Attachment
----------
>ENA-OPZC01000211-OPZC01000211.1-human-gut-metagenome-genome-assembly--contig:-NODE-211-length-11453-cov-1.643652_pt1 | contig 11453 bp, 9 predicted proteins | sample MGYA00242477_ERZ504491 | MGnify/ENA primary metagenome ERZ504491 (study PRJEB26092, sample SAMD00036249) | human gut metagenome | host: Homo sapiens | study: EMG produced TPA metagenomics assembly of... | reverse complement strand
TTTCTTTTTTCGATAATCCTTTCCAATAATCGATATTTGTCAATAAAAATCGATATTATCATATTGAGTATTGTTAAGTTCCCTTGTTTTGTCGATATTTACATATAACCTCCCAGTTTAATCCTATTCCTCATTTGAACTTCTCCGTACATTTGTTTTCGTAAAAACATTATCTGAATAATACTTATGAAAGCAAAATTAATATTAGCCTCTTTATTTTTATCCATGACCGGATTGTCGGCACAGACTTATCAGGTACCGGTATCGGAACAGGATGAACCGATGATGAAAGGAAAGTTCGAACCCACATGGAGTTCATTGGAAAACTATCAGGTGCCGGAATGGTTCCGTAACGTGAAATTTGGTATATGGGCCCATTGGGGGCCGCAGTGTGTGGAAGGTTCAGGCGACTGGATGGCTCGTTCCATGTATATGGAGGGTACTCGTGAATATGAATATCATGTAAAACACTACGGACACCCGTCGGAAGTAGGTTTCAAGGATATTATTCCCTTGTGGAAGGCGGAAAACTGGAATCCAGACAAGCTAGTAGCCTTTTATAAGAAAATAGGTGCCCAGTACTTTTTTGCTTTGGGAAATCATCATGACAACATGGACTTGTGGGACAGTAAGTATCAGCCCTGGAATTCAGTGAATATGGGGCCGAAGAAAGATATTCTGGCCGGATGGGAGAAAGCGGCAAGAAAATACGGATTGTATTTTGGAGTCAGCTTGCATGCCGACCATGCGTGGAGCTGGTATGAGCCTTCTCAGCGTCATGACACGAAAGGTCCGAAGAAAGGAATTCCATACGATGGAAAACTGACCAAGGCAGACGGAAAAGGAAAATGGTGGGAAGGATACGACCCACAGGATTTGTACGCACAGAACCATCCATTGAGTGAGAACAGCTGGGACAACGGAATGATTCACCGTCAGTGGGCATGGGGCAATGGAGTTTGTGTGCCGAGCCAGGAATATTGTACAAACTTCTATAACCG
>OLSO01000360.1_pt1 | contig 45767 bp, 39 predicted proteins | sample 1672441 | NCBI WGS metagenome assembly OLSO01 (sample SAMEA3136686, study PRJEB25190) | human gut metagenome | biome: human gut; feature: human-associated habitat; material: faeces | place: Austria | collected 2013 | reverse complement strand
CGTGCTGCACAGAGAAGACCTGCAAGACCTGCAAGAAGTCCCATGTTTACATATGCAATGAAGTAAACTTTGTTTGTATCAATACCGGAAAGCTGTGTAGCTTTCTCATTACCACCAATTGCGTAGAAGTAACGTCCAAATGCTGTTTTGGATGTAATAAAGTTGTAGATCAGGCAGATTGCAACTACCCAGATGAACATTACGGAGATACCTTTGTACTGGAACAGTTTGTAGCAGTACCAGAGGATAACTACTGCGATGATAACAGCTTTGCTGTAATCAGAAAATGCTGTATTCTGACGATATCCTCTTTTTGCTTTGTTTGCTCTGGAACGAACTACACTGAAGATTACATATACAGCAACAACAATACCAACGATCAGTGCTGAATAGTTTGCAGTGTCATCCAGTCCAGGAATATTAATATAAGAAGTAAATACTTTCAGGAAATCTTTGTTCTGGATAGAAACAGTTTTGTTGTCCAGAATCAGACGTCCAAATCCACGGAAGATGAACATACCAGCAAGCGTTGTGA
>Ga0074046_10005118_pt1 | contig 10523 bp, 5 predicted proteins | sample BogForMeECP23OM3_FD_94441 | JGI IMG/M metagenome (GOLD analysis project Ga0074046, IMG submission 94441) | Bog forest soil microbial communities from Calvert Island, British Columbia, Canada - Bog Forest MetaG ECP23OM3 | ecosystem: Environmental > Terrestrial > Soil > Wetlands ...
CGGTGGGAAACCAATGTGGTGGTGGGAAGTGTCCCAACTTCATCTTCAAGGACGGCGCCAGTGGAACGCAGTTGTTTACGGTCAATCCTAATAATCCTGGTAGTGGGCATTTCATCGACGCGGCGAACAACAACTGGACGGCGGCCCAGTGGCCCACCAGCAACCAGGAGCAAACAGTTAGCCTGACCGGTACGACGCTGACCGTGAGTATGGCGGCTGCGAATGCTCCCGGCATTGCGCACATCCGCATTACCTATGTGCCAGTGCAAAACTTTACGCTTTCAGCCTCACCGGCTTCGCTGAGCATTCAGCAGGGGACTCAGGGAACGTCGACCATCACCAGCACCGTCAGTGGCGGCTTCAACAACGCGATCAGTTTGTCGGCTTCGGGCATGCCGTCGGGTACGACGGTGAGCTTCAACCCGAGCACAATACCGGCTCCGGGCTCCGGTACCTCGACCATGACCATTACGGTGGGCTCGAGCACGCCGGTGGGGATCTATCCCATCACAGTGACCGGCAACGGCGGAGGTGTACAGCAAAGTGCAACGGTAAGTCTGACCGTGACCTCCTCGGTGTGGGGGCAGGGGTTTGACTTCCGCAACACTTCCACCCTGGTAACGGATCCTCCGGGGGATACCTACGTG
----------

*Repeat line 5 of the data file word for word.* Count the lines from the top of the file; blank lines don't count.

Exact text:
>Ga0074046_10005118_pt1 | contig 10523 bp, 5 predicted proteins | sample BogForMeECP23OM3_FD_94441 | JGI IMG/M metagenome (GOLD analysis project Ga0074046, IMG submission 94441) | Bog forest soil microbial communities from Calvert Island, British Columbia, Canada - Bog Forest MetaG ECP23OM3 | ecosystem: Environmental > Terrestrial > Soil > Wetlands ...